Your breakfasts with bacon will now be full of doubt as there is an engineered bacon that is not really made with pork but with seaweed.
A patent has been filed by Oregon State University researchers of a new strain of red marine algae called dulse. It looks like a translucent red lettuce. It can be found along the Pacific and Atlantic coastlines, usually harvested and solve for up to $90 a pound in dried form. Before it was made for bacon, it is used as a cooking ingredient and nutritional supplement.
The bacon impostor is packed with protein at 16% by weight and mineral and vitamins such as vitamin A and C. It has twice the nutritional value of kale.
Discovering this seaweed started when Oregon State fisheries professor Chris Langdon grew the new strain while trying to find a good food source for edible sea snails or abalone.
“The original goal was to create a super-food for abalone, because high-quality abalone is treasured, especially in Asia,” Langdon says.
Little did he know that he was breeding the healthier type of bacon until OSU business professor Chuck Toombs went to his Hatfield Marine Science Center office. His colleague said he thought the bacon-seaweed had “the potential for a new industry for Oregon.”
To explore its potential as a food, Toombs took to the university’s Food Innovation Center wherein seaweed was already used to create a range of foods, except red algae.
Langdon claims that this is the first time that red algae were grown in the U.S for the people to consume. There are red algae sold in the market, but not the strain he is harvesting.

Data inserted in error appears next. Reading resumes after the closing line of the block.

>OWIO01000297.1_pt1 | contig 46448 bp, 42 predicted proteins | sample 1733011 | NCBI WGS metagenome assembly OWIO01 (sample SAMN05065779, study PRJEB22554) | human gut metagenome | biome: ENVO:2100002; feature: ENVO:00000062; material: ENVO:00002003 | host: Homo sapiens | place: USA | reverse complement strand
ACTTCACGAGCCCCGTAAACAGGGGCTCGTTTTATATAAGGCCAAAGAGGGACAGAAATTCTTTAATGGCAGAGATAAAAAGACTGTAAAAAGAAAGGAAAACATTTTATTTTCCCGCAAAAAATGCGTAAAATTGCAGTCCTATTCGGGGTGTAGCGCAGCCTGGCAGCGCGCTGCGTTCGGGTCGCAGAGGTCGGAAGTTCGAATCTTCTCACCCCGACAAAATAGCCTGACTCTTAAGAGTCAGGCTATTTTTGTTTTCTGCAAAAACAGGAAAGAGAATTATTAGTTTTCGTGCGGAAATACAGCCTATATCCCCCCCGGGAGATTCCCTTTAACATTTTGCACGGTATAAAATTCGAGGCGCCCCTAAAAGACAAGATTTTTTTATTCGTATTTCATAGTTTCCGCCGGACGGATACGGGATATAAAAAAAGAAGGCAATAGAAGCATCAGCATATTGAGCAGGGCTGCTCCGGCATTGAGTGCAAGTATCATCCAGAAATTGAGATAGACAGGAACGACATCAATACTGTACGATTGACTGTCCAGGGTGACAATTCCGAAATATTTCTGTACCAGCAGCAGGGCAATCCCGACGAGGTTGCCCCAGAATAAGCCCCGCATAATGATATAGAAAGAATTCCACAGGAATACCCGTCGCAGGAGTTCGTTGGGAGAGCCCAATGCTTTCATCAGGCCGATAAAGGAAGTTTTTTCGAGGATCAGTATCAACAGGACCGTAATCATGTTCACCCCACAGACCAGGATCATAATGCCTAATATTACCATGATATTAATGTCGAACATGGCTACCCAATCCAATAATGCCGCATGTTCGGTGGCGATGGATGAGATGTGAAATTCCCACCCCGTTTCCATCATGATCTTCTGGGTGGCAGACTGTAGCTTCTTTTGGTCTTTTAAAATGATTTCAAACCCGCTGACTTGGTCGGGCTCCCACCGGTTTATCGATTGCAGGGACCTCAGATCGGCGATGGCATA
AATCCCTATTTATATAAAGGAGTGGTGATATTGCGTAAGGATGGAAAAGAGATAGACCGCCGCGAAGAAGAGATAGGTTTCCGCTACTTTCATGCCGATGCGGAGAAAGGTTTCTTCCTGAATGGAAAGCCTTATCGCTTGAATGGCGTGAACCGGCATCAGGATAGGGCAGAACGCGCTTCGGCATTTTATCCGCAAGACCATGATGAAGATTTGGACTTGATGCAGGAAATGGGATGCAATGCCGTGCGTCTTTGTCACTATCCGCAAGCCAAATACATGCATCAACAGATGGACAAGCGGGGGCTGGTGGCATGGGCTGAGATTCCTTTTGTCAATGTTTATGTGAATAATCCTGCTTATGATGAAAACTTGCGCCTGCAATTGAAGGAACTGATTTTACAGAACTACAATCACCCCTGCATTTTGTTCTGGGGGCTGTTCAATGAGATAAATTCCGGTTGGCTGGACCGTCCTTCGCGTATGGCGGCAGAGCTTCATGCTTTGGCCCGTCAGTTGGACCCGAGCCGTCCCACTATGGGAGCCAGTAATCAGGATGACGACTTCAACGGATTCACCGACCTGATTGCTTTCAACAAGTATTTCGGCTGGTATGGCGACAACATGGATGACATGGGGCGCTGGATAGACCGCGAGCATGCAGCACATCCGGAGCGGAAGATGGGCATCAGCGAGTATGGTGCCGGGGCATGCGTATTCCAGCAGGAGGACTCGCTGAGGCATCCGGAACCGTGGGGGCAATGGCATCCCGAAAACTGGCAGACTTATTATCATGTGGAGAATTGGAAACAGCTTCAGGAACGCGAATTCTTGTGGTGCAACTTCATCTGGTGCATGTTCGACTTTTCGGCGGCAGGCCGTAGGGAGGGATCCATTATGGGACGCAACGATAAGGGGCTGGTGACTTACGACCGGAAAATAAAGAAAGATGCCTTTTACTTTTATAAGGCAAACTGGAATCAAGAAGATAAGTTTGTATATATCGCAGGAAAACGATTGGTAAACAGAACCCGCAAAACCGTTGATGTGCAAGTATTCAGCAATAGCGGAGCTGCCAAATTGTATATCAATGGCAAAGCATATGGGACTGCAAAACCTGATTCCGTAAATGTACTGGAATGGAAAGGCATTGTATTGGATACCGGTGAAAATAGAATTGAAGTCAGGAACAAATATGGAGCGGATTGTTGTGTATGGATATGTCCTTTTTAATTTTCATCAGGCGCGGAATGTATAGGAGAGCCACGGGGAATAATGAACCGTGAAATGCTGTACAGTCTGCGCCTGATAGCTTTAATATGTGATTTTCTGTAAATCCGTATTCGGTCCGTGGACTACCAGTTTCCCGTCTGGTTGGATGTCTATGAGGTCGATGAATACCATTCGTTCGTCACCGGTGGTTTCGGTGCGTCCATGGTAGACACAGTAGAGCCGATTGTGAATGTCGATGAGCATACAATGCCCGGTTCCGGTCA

But he recognizes that this is no longer new in northern Europe where the seaweed has been consumed by the people for centuries. It is an ancient snack in Ireland.
The red algae only taste like bacon once it is fried. Landon shares, “This stuff is pretty amazing. When you fry it, which I have done, it tastes like bacon, not seaweed. And it’s a pretty strong bacon flavor.”
For this, Langdon is planting about 20 to 30 pounds of this red algae in a week, and is planning to more than triple the production.
He has teamed up with Toombs in their aim to commercialize the product. Landon tells, “We now have about five products that we think will be very good commercial products.
“This stuff grows, under the right conditions, five times as fast as anything else,” he added.
Somewhere out there, the vegans and vegetarians are rejoicing over this discovery.